How fared Dumfries during these stirring occurrences? Its Castle, like the other strongholds of the kingdom, was placed at the disposal of Edward, when he became umpire, and handed over by him to his creature Baliol, with the sceptre which was soon to lose. Baliol forthwith gave the Castle, with other fortresses of the district, into the keeping of Richard Seward [Rotuli Scotiæ.], the great-grandson of a Northumbrian chief who, fleeing from the power of William the Conqueror, settled in Dumfriesshire. This transfer of the Castle of Dumfries must have been extremely mortifying to Bruce, if it be true, as has been supposed, that he claimed a right to it under the Crown. When nearly all the other nobles swore fealty to Baliol, he retired, in a moody half-defiant spirit, to his paternal Castle of Lochmaben, where he died in the year of 1295.  His son and grandson, however, acknowledged what seemed to be irresistible power of the English monarch, by doing homage to him, as their rightful King, at Berwick; and his Majesty, appreciating their offer of service, gave to “his beloved and faithful Robert de Brus, Earl of Carrick,” letters patent, empowering him to render all persons on the marches of Annandale, whether English or Scottish, submissive to the English Government – the commission investing his son with a similar authority. It does not appear, however, that the Bruces were ever implicitly relied upon by Edward: had they possessed his full confidence, Dumfries, which adjoined their Annandale estates, would most likely have been placed under their rule. Its government was assigned to men of whose devotedness he could have no doubt – Henry de Percy, John de Hodleston, and, ultimately, to Alanus la Sousche, who also had jurisdiction over a great portion of the surrounding territory. [Redpath’s Border History, p. 201; and Rotuli Scotiæ, p. 30.] Nithsdale and its chief town had, since the light of history was cast upon them, experienced many changes; but never till this period had they been placed under the foot of an oppressive conqueror. The Selgovæ, as we have seen, were not tyrannized over by the Romans; and the succeeding races who took root in the district fraternized with and did not trample upon the resident population. It was a new as well as a painful thing, therefore, for the people to know and feel that they were in a state of thraldom. Their native rulers were displaced; foreign lords occupied their lands and castles; and the “crown of the causeway” was usurped by an insolent soldiery, who paid no respect to gentle or simple, but were the rude enforcers of the English usurpation, and, as such, bent on breaking down the spirit f the people, and impoverishing them both in mind and body.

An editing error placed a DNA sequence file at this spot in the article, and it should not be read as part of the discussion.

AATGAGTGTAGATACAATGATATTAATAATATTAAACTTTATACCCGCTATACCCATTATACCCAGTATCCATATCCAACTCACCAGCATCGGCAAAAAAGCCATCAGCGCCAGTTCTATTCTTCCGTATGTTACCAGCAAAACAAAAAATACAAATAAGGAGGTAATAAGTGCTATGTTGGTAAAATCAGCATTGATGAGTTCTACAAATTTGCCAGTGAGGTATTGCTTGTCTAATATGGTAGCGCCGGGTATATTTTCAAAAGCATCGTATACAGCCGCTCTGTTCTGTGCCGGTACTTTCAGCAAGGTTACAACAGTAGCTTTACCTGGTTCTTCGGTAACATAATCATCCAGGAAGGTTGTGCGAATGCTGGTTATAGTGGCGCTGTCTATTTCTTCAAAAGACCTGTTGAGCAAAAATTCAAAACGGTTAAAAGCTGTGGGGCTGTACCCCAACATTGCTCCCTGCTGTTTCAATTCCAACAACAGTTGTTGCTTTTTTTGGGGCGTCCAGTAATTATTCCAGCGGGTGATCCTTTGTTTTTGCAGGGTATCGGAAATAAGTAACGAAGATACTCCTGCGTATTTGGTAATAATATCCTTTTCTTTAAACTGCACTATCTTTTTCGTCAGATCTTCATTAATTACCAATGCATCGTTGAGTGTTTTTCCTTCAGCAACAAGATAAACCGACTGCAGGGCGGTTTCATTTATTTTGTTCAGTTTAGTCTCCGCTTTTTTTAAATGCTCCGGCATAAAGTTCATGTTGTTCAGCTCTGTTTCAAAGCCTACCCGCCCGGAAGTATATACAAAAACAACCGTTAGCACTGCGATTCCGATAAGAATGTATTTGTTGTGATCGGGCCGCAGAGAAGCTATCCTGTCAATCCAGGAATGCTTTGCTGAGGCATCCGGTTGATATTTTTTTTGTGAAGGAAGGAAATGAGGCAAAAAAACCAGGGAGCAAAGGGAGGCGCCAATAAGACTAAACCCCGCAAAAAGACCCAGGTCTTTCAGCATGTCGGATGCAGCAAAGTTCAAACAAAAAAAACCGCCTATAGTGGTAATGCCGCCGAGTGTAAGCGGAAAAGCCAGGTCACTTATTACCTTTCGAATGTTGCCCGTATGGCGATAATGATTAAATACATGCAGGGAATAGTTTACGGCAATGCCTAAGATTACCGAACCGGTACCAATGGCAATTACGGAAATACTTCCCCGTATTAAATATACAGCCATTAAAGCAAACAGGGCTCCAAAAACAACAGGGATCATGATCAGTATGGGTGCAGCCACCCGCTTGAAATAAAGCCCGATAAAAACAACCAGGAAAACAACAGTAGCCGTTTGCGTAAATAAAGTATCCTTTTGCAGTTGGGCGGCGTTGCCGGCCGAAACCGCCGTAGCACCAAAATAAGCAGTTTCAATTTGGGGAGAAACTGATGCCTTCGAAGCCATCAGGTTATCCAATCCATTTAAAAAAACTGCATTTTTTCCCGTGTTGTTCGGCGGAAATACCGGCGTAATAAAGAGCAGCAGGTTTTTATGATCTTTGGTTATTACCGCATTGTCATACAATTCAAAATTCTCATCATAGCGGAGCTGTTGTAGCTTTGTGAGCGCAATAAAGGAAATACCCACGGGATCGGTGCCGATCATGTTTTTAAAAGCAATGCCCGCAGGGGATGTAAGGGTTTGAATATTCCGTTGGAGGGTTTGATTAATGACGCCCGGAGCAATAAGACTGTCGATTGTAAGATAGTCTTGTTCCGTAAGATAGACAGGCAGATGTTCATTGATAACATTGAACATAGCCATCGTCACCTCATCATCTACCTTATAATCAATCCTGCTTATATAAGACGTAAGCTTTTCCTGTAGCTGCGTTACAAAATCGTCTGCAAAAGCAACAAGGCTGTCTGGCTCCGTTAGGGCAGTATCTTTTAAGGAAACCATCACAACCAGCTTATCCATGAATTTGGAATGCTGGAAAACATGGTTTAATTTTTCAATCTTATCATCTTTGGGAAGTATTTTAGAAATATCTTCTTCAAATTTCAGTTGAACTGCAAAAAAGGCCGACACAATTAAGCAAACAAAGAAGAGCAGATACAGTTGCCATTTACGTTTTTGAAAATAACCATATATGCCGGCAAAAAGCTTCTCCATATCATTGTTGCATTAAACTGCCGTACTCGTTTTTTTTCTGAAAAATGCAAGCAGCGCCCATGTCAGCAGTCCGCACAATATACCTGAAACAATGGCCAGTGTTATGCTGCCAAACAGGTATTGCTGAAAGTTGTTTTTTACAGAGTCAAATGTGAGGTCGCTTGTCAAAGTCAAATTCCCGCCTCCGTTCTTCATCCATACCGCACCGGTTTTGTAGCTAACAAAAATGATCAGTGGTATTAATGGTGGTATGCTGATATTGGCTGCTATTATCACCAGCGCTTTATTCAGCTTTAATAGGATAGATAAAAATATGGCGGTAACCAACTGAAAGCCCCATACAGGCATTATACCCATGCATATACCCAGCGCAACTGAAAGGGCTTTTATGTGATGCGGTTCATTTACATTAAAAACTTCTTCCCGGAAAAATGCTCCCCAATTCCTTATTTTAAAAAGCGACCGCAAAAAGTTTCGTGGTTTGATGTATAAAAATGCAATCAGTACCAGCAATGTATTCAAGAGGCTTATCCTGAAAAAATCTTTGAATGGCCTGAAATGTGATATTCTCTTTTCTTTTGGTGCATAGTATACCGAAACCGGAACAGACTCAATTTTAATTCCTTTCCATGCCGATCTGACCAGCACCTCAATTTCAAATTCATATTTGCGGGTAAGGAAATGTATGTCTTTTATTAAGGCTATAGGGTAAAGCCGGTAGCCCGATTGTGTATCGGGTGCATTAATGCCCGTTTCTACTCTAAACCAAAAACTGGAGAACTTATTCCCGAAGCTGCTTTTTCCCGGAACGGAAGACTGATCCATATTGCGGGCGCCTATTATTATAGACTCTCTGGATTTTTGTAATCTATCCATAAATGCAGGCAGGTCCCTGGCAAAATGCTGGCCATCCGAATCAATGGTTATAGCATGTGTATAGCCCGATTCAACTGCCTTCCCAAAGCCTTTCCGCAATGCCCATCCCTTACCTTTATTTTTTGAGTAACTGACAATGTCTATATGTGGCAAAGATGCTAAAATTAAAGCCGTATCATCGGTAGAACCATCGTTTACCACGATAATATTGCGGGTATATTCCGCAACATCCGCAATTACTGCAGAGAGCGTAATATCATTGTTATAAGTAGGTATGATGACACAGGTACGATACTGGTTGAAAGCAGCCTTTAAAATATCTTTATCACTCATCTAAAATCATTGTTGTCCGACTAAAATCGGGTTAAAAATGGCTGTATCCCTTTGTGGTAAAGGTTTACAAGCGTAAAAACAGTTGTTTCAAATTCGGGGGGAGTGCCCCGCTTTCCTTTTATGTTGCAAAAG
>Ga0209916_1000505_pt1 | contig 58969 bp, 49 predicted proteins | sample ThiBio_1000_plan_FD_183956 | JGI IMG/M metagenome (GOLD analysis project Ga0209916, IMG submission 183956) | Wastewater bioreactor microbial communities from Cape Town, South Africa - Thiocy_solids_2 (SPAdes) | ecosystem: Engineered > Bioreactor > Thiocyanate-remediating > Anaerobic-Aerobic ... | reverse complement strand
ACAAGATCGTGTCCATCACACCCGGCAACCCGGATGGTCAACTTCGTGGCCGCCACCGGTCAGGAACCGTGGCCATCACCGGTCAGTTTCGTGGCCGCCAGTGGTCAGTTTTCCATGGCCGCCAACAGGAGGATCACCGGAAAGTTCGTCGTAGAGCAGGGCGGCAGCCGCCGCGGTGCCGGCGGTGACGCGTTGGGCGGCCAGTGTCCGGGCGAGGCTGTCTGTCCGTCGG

Though a great amount of license was given to the soldiers, they were required to respect ecclesiastical property of all kinds – Edward being anxious to keep on good terms with the Pope. He also sent letters to men of influence, enjoining them to protect abbeys, priories, monasteries, and other religious houses. Communications of this nature were addressed to the “Earls of Strevelyn, Dunfres, Edinburgh, and Berwick,” [Rymer’s Fœdera.], in favour of the Abbot “de Sancta Cruce;” and to the Governor of Dumfries, on behalf of the Prioress of Lincluden, “Dungallus, [Dungal was probably one of the family of Dunegal of Stranid.], Abbot de Sacro Nemore (Holywood), Andreas, vicar of Dalgarnock, Walter Lilleslief, parson of Kylebride, and Robertus filius Rodulphi, parson of the Church of St. Cuthbert de Ewytesdale.” [Rymer’s Fœdera.]

Throughout Dumfriesshire and Scotland generally, the yoke of vassalage was impatiently borne; and if the conqueror, when at Perth praying and carousing by turns, really cheated himself into the belief that, though foiled at first, he had now with the strong hand fairly quenched the fire of Scottish independence he was soon undeceived. He had succeeded in putting down all show of opposition; and, in order to retain his hold upon the country, he strengthened its garrisons, and took means for over-awing its most turbulent portion, the Border district, by appointing wardens to govern it, with special powers applicable to its frontier position. Having to all appearance realized his utmost wishes in Scotland, he proceeded to France, to try if haply he might meet with the same good fortune there. He aimed at making that country also acknowledge the superiority of his arms; and while engaged in the fallacious effort – pursuing a shadow – the substance he had already acquired eluded his grasp.

Return to Book Index


This comment system requires you to be logged in through either a Disqus account or an account you already have with Google, Twitter, Facebook or Yahoo. In the event you don't have an account with any of these companies then you can create an account with Disqus. All comments are moderated so they won't display until the moderator has approved your comment.

comments powered by Disqus